How to Get Legal Guardianship in Pennsylvania

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Legal guardianship allows a party to make financial, health and personal decisions on behalf of an individual who is either an incapacitated adult or a child under the age of 18. A person seeking legal guardianship of another will do so by petitioning the court, which then decides if the interested party can fulfill the role.

Types of Guardians in Pennsylvania

A legal guardian is a person or institution appointed by the orphans' court to be responsible for carrying out the affairs of another individual, known as a ward. Guardians may care for minor children under 18 or for adults who are incapable of making their own financial or health care decisions.

There are three types of guardianships in the commonwealth of Pennsylvania:

  • Guardianship of the minor:‌ A minor’s legal guardians are typically their parents, but in some instances, parents are not able to take care of their child (for reasons like death, serious illness or incarceration), and the court appoints another person to do so.
  • Guardianship of the person:‌ A guardian may be put in place to take care of someone or make day-to-day decisions for a disabled adult who cannot do so for themselves. A guardian cannot prohibit someone else’s marriage or consent to experimental medical procedures on that person’s behalf.
  • Guardianship of the estate:‌ A guardian is put in place to make financial decisions for an incapacitated person who cannot do so on their own.

Who Can Be a Guardian in Pennsylvania?

Pennsylvania courts cannot appoint a person or entity as a guardian if they have a conflict of interest. Being a family member doesn’t count as a conflict of interest. The following parties can become guardians:

  • Corporate fiduciary.
  • County agency.
  • Guardianship support agency.
  • Nonprofit corporation.
  • Qualified individual.

Appointment of a Guardian in a Will

In the case of minors, a parent will typically create a will naming their child’s guardian in the event of the parents' death. Only a parent can name a guardian of a person for a minor.

However, if the court deems that the named guardian will not act in the best interests of the child, or the will cannot be immediately located, it might not approve the guardianship. Anyone can nominate a guardian of the estate of a minor.

Responsibilities of a Guardian for a Minor

A legal guardian for a child fills the role of a parent and provides for the best interests of the child. If the guardian needs support or assistance, they can seek it through state or federal aid programs to ensure that the child is healthy and in a positive environment.

The legal guardian must provide a suitable place to live for the minor at all times and know what the child needs in terms of their mental and physical health.

A person or entity filing for legal guardianship of a child attends a hearing in which the court will decide if they are a good fit for the child. A minor’s guardianship will end when they turn 18 years old, unless they had reached 13 before the guardianship took place. In that instance, they will have a guardian until they turn 21.

Adult Incapacity in Pennsylvania

Pennsylvania defines an incapacitated person as an individual who does not have the ability to evaluate information or make decisions effectively and who has become impaired to a significant degree.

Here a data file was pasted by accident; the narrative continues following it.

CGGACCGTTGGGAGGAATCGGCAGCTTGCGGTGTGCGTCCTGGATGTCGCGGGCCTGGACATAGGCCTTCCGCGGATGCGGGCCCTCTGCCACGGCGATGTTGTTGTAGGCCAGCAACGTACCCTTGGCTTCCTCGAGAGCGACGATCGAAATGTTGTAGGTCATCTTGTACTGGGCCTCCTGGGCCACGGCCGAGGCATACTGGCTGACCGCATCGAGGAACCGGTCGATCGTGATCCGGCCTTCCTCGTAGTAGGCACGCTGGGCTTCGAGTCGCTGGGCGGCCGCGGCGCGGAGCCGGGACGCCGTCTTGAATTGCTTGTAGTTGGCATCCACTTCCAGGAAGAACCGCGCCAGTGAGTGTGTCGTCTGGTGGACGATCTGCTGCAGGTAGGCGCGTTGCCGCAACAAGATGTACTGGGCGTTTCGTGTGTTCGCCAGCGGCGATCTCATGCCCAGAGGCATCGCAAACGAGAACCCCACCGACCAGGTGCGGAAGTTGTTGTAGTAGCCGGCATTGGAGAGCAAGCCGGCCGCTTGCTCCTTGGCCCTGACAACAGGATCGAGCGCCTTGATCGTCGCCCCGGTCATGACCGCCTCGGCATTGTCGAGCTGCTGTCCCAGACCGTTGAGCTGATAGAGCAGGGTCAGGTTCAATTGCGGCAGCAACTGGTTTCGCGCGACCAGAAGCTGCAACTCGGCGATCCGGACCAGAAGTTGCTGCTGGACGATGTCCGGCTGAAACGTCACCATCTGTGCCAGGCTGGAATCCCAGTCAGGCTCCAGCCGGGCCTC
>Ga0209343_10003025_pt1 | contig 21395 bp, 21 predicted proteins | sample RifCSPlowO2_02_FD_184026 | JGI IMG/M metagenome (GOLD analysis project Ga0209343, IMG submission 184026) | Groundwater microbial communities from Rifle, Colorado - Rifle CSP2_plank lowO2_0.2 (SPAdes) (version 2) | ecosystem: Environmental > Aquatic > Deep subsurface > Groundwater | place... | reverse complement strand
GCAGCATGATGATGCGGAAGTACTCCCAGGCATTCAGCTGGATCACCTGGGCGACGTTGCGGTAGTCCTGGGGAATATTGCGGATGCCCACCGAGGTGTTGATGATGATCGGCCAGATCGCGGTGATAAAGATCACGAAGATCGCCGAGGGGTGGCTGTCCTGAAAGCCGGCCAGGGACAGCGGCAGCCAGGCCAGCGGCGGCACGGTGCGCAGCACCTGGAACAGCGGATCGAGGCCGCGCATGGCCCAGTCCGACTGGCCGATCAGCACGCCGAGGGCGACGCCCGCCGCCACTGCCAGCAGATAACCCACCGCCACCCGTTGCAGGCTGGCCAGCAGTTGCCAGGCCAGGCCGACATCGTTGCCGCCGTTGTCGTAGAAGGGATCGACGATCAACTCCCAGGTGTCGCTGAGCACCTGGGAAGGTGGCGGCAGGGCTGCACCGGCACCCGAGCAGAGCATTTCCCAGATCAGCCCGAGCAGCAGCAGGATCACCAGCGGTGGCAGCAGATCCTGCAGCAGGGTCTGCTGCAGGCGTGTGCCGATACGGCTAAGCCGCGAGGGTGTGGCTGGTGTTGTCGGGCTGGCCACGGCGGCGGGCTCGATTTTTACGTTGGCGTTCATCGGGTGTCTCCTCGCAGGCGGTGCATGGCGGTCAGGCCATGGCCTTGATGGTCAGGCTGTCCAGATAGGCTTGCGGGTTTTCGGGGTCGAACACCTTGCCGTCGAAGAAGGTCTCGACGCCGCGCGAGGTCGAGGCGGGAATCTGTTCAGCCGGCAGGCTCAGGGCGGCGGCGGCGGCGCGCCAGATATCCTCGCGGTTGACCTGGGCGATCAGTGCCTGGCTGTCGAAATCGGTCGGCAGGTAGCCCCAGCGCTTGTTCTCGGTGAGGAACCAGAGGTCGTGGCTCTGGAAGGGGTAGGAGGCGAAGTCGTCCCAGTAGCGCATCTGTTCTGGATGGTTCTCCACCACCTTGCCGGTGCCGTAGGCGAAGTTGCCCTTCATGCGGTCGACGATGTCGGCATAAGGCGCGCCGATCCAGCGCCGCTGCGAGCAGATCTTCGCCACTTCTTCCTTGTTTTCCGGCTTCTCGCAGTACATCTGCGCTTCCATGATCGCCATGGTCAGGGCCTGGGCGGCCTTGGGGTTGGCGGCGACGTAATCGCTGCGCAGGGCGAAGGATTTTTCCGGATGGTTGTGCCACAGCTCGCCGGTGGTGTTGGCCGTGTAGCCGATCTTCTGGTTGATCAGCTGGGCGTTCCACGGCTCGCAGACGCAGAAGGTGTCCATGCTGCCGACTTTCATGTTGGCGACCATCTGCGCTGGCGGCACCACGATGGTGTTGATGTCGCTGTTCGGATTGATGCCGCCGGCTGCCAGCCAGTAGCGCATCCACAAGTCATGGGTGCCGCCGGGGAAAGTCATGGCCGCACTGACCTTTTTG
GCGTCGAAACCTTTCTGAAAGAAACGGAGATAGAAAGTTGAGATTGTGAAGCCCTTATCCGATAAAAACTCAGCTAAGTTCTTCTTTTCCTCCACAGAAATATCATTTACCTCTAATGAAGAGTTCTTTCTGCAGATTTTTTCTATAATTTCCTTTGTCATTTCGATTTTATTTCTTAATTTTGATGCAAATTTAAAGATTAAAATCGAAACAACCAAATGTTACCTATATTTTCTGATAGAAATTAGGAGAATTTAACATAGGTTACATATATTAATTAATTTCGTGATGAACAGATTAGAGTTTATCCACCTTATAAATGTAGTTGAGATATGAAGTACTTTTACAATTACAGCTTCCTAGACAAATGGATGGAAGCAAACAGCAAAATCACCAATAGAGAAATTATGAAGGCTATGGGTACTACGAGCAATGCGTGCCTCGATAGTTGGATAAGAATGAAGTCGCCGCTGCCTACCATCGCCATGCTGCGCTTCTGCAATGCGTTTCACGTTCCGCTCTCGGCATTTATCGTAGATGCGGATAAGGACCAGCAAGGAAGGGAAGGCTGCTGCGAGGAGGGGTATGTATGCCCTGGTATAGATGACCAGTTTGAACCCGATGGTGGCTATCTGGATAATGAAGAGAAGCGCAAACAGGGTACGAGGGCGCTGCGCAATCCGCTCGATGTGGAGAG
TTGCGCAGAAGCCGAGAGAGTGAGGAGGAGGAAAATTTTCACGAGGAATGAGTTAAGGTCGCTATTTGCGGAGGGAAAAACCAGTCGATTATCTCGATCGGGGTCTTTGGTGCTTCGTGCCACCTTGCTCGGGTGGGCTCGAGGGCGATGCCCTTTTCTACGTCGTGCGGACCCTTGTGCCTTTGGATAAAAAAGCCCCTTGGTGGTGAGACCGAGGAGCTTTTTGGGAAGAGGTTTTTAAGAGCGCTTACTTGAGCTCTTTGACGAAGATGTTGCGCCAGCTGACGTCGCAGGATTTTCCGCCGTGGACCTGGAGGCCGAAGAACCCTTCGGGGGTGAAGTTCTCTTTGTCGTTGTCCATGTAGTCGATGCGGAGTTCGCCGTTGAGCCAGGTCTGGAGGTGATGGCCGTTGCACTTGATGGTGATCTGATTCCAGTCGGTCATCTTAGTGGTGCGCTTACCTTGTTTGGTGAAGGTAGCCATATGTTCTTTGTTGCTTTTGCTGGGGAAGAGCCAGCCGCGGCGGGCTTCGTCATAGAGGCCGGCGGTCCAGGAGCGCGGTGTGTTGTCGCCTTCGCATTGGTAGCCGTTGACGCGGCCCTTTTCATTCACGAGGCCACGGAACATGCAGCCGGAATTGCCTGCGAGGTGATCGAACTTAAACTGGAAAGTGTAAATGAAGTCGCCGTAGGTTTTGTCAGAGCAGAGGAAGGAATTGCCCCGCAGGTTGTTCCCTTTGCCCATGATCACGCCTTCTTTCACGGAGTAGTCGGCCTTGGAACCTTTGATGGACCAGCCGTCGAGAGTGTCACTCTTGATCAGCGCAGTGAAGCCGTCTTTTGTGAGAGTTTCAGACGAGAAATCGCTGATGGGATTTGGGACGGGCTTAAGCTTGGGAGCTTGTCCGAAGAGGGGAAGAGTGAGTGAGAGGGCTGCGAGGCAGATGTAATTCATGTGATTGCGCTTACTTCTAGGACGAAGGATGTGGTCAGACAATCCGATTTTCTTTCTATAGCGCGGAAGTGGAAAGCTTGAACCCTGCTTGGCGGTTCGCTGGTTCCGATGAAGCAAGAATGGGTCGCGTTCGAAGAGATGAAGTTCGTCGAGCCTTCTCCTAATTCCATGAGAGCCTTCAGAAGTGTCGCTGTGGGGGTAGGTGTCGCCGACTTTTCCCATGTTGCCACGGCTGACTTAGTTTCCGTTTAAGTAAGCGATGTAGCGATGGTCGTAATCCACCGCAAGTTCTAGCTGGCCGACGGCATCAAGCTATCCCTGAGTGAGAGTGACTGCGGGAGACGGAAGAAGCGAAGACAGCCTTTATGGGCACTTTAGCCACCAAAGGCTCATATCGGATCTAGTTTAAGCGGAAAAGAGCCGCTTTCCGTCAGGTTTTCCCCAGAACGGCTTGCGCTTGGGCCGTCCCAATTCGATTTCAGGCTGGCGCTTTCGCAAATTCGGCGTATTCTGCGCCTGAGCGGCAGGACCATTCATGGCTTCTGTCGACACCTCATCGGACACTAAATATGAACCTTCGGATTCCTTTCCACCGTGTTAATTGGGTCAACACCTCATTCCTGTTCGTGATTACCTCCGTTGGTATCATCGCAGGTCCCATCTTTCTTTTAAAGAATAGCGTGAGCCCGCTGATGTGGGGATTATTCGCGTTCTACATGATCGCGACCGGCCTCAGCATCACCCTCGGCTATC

When a person is incapacitated, they are either partly or fully unable to manage their medical or financial affairs. If the court finds a person to be incapacitated, it will appoint a guardian to make decisions on behalf of the incapacitated person.

Becoming a Guardian to an Incapacitated Adult in Pennsylvania

Parties who show interest in becoming a guardian for an incapacitated adult will file for guardianship of that individual with the orphans' court in their area. Through their petition, they’ll explain why they believe the individual needs a guardian.

All parties – the alleged incapacitated individual, their heirs and the institution or individual caregiver providing that person with residential services will be given 20 days' notice of the hearing, so they have time to object if they wish.

Guardianship Proceedings in Court

At the hearing, the court will review the petitioner’s evidence of the individual’s incapacitation and the evidence that other parties may present.

A person petitioning for a guardianship must show proof through a qualified medical professional of the alleged incapacitated person’s physical and mental condition and why they believe a guardianship is necessary.

Rules on Multiple Guardians and Compensation in Pennsylvania

There is no limit to the number of people who can be co-guardians to one person. However, each person acting as co-guardian must consent to all the decisions made for the incapacitated individual. If they cannot agree, they may have to return to court to seek a court order.

People and entities in guardianship roles can receive compensation from the assets of the ward after obtaining the court’s approval. However, when managing those assets, it must be solely for the ward's benefit, not the guardian’s.

Temporary or Emergency Guardians

A temporary guardianship is appointed for a ward when an emergency occurs and the lack of one can cause irreparable harm to the ward. In that instance, an interested party may file an emergency petition for guardianship. The guardianship order may be effective for a maximum of 72 hours.

If the emergency lasts longer, the party filing for guardianship can ask for an extension of 20 days past the original order’s expiration date.

In the case of minors, the court typically appoints a temporary guardian when the child’s parents have entered rehab for substance abuse addiction treatment or if they’ve been subject to emergency medical intervention as the result of substance abuse.